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Kenyan Government Welcomes Death of Garissa Attack Mastermind

  • Jill Craig

FILE - Kenya Administration policemen stand in front of Garissa University College in Garissa, April 4, 2015.

FILE - Kenya Administration policemen stand in front of Garissa University College in Garissa, April 4, 2015.

Kenya's government has welcomed the reported death of Dulyadeyn, the al-Shabab militant who allegedly organized the massacre at Garissa University College in April 2105, says Kenyan spokesman Erick Kiraithe.

In an interview with VOA in Nairobi, Kiraithe said the death will help heal the wounds left by the deadly assault.

"What we would want to say as a government is that every victory against terrorism is very welcome,” Kiraithe said. “The pain and suffering of the parents, friends and relatives of those who died in Garissa is still very fresh among us and, therefore, there is a little bit of relief that those who were responsible are finally getting it, although it would have been greater for us if we had an opportunity to bring them to justice."

Mohamed Mohamud, better known as Dulyadeyn, was believed to be the organizer of the gruesome attack, in which al-Shabab gunmen killed 148 people, nearly all of them students.

FILE - University students join a demonstration condemning the gunmen attack at the Garissa University campus, in the Kenyan coastal port city of Mombasa, April 8, 2015.

FILE - University students join a demonstration condemning the gunmen attack at the Garissa University campus, in the Kenyan coastal port city of Mombasa, April 8, 2015.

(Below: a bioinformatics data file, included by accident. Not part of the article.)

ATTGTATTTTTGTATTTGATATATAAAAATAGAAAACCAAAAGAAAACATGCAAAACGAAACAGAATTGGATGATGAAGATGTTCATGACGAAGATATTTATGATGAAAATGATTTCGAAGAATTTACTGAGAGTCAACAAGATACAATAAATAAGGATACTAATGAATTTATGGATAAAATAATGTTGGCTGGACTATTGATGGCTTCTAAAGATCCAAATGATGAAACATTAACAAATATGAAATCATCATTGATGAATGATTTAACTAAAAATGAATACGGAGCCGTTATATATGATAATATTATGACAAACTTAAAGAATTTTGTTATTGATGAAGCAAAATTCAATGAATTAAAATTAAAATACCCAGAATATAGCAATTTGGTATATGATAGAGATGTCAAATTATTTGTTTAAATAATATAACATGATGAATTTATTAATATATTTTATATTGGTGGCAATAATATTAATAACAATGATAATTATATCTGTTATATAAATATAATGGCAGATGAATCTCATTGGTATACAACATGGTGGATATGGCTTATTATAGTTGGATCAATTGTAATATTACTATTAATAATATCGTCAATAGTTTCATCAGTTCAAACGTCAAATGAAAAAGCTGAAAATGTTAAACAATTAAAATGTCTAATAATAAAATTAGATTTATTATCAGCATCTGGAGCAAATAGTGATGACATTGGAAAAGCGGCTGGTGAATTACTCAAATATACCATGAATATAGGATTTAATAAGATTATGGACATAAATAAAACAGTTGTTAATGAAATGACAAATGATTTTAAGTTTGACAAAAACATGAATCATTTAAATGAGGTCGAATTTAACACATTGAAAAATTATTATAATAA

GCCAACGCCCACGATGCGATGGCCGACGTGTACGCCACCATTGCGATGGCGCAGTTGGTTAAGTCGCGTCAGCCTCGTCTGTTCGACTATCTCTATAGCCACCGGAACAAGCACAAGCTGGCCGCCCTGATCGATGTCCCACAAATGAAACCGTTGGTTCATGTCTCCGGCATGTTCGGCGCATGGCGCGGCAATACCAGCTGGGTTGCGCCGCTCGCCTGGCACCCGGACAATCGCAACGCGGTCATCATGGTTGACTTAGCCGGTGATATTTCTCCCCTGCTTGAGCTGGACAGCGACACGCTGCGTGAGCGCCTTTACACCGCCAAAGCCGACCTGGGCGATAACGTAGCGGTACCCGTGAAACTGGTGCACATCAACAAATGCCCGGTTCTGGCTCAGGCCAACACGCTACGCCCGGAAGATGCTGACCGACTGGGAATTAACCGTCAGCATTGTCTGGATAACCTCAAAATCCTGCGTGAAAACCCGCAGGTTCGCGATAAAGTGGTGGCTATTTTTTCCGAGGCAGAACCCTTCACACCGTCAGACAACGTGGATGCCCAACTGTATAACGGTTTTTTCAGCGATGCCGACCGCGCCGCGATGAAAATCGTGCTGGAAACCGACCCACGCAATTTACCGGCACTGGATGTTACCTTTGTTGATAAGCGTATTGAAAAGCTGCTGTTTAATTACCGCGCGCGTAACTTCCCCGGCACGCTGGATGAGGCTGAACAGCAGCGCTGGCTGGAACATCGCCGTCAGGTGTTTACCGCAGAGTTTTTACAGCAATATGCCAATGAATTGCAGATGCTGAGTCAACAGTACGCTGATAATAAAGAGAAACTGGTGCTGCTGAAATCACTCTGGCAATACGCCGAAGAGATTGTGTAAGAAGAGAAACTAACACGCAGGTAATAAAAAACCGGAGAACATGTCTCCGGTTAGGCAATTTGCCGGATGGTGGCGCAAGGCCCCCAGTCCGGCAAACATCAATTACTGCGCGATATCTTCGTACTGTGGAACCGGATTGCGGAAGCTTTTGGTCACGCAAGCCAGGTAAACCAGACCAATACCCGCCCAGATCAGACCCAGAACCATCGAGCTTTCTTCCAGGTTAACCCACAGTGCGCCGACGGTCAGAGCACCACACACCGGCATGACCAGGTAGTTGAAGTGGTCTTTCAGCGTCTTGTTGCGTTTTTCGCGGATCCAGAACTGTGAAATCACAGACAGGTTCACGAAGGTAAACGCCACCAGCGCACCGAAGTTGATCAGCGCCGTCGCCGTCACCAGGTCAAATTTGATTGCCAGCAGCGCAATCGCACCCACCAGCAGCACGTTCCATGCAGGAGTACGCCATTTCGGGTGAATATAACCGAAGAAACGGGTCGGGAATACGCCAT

Miriam Njeri was a student at Garissa University at the time, but transferred to Moi University in Eldoret after that school admitted all Garissa students unconditionally following the attack.

"And now that the mastermind is dead, I'm so happy and so relieved,” Njeri said. “I'm so relieved that they will not plan another attack on another university, but I'm also afraid that another mastermind may come up."

Dulyadeyn was reportedly killed Tuesday night in Bulo Gadud, a town loyal to al-Shabab, about 30 kilometers north of the port of Kismayo.

A local Somali official told VOA that Dulyadeyn was killed in a raid by U.S.-trained Somali commandos.

Another official said the militant was killed by U.S. missiles. However, a U.S. military spokesperson said Thursday that American forces played only an "advise-and-assist role" in a ground operation carried out by the Somali National Army.

Amos Wangwa in Nairobi contributed to this report.

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